Presently, photographic film is manually or automatically positioned in a film gate with the aid of perforation or edge detection schemes. Such perforation and edge detection schemes inherently have substantial position variability to their design when compared to digital image pixel resolution. This position variability can result in misaligned images if they are repositioned between multiple scans by the same or by different pieces of equipment. Many scanners mechanically move the film under a CCD array sensing head and convert the analog into a digital image. Due to mechanical registration tolerances, the film strip may be positioned under the sensing head differently each time. If the film is scanned in a different scanner, additional variabilities such as mechanical and resolution differences are introduced. For these reasons, a system to more accurately and repeatedly register the digital image for each scan is desired.

DISCLOSURE OF THE INVENTION

It is an object of the present invention to provide a system to more accurately and repeatedly registering a digital image for each scan of photographic film.

It is another object of the present invention to provide for the reduction in scan-to-scan variability within a given scanner.

It is another object of the present invention to provide for the reduction in scan-to-scan variability between different scanners.

It is another object of the present invention to provide for resolution independence so that a desired pixel can be found despite the resolution.

It is another object of the present invention to provide fiducial marks on the photographic film to enable repeatable scanning, printing, and image manipulation. These marks will provide an absolute reference point from which to make corrections to the digital image.

According to a feature of the present invention, a process for obtaining image coordinates of pixels of a digital image scanned from an original image on photographic film that has at least two fiducial marks on the photographic film associated with the original image, the process comprising the steps of scanning an area of the photographic film, including the original image and the fiducial marks, with an original scan resolution to form an original digital image. The dimensional position of the fiducial marks in the original digital image is detected, and the dimensional distance |fid1−fid2| between pairs of the fiducial marks is determined. The number of pixels in the original digital image between the pairs of fiducial marks is determined, and image coordinates of a location R of a selected pixel of the original digital image are referenced with respect to the fiducial marks. The referencing is effected by computing a dimension-to-pixel conversion factor α by dividing the dimensional distance |fid1−fid2| between pairs of the fiducial marks by the number of pixels in the original digital image between the pairs of fiducial marks, and storing the dimension-to-pixel conversion factor α, the reference location R of the selected pixel, the original scan resolution, the dimensional distance |fid1−fid2| between pairs of the fiducial marks, and the number of pixels in the original digital image between the pairs of fiducial marks on the film.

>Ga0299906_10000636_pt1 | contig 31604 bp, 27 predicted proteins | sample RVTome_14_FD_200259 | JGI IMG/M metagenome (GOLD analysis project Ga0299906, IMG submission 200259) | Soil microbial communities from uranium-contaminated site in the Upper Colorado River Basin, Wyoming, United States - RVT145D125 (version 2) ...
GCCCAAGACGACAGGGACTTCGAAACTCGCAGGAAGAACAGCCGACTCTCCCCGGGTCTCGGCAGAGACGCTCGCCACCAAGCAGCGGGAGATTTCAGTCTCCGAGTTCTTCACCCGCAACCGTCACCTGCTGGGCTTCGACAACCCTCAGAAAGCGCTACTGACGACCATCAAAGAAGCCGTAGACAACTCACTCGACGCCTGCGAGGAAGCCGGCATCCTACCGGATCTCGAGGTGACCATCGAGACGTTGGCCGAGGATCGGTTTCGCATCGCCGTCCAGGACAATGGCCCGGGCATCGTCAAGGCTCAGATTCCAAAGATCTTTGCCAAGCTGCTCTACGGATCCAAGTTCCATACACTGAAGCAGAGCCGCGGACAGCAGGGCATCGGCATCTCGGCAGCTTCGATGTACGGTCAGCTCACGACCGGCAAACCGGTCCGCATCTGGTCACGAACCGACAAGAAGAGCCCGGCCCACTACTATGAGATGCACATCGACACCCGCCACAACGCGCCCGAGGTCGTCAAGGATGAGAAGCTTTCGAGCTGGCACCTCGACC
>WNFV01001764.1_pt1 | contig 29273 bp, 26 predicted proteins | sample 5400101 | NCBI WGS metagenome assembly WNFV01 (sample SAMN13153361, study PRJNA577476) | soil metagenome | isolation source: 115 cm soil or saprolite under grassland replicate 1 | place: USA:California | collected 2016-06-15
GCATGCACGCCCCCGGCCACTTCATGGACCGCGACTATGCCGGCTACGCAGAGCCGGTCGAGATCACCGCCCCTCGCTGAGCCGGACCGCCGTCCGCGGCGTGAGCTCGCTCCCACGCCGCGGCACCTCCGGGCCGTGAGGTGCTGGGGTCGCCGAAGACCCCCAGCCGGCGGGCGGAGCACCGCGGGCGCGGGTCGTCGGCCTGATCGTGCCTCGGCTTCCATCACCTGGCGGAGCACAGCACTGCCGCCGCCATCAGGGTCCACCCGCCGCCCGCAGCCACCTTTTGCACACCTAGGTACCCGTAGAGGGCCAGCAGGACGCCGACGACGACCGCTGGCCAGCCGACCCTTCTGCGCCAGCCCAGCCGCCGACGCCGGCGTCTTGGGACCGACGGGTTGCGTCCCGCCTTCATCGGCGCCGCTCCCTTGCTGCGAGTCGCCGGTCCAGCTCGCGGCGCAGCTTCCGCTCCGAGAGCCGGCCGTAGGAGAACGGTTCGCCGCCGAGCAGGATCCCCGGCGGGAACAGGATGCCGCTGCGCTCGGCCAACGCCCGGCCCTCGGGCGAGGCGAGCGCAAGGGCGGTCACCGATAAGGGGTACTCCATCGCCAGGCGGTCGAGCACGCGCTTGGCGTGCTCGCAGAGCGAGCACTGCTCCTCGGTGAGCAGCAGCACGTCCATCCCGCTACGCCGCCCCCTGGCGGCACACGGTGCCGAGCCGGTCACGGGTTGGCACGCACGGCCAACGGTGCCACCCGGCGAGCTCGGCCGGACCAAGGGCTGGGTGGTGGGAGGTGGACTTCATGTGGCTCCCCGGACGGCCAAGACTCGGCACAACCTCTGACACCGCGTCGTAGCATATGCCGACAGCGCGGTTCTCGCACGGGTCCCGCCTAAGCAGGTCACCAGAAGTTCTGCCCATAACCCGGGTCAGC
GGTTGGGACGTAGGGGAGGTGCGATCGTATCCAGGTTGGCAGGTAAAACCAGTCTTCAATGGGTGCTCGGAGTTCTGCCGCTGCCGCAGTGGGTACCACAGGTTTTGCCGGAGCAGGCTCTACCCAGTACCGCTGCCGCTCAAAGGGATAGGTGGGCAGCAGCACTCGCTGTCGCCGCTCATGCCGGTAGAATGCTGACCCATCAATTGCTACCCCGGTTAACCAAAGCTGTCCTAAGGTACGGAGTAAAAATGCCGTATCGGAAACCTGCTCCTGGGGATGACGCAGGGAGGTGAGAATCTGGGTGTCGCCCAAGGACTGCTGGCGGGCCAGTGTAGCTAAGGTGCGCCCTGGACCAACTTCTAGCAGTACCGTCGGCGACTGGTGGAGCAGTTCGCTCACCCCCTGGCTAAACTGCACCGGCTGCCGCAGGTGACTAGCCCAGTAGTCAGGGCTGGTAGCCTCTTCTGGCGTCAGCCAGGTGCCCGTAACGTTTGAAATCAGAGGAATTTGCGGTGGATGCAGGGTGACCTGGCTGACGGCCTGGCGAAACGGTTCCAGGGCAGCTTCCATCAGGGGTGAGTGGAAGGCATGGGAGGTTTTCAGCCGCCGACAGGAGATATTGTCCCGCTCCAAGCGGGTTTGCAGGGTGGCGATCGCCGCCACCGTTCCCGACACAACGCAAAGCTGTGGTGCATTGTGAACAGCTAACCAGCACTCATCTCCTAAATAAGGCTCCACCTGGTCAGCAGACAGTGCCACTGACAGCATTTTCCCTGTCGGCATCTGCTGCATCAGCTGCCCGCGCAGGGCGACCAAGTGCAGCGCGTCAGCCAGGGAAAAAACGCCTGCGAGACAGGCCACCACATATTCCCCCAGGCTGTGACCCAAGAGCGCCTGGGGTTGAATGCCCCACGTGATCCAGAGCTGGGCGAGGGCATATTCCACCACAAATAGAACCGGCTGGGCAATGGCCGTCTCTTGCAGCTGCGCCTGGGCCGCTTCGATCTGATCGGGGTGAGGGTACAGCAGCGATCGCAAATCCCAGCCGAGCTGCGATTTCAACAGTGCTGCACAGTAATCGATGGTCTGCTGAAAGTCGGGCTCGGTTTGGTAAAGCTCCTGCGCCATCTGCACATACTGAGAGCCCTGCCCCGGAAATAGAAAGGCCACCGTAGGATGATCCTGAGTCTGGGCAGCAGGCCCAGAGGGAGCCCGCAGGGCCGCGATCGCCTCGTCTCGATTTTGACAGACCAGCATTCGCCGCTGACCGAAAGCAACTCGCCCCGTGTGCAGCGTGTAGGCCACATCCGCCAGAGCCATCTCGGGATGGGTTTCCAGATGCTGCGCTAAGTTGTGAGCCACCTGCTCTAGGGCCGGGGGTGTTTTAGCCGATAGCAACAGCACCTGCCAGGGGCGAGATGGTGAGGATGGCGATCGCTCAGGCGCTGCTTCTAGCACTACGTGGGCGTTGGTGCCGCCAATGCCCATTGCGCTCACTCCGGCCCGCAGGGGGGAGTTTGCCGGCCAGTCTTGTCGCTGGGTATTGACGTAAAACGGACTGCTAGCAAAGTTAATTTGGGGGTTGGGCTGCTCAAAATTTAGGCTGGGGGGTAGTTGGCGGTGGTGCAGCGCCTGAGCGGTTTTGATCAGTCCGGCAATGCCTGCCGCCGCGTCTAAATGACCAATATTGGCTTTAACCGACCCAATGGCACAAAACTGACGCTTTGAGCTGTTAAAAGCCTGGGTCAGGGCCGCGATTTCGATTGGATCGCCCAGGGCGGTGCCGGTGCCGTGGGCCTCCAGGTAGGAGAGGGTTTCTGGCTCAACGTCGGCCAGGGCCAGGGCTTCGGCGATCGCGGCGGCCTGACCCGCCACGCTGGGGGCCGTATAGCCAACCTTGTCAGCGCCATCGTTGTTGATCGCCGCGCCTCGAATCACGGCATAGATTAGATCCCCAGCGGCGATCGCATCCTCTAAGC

According to a feature of the present invention, the process may further involve the additional steps of re-scanning the area of the photographic film with a re-scan resolution to form a re-scan digital image; detecting the position of the fiducial marks in the re-scan digital image; reading the dimension-to-pixel conversion factor α, the reference location R of the selected pixel, the original scan resolution, the distance |fid1−fid2| between pairs of the fiducial marks, and the number of pixels in the original digital image between the pairs of fiducial marks stored on the film; determining the number of pixels in the re-scan digital image between the pairs of fiducial marks; computing a scanner tolerance correction factor γ by dividing the number of pixels in the original digital image between the pairs of fiducial marks by the number of pixels in the re-scan digital image between the pairs of fiducial marks; computing a resolution scaling factor ρ by dividing the re-scan resolution by the original scan resolution; and determining corrected image coordinates of the location Rcorrected of the selected pixel by multiplying the reference location R of the selected pixel, the scanner tolerance correction factor γ, the resolution scaling factor ρ, and the dimension-to-pixel conversion factor α.

The invention, and its objects and advantages, will become more apparent in the detailed description of the preferred embodiments presented below.

BRIEF DESCRIPTION OF THE DRAWINGS

In the detailed description of the preferred embodiments of the invention presented below, reference is made to the accompanying drawings, in which:

FIG. 1 is a schematic diagram of a photographic film scanner of the type for which the present invention is particularly adapted;

FIG. 2 is a portion of a filmstrip according to the present invention;

FIG. 3 is an enlarged view of a portion of the filmstrip of FIG. 1; and

FIG. 4 is an enlarged view of a portion of the filmstrip of FIG. 1.

DETAILED DESCRIPTION OF THE INVENTION

The present description will be directed in particular to elements forming part of, or cooperating more directly with, apparatus in accordance with the present invention. It is to be understood that elements not specifically shown or described may take various forms well known to those skilled in the art. While the invention is described below in the environment of an APS format photo system, it will be noted that the invention can be used with other types of photo systems.

In FIG. 1, a film scanner 10 is shown schematically and has therein a film supply cartridge 12 from which a processed filmstrip 13 extends through a film transport mechanism, comprising a pair of nip rollers 14 a and 14 b, to a film take-up chamber 16.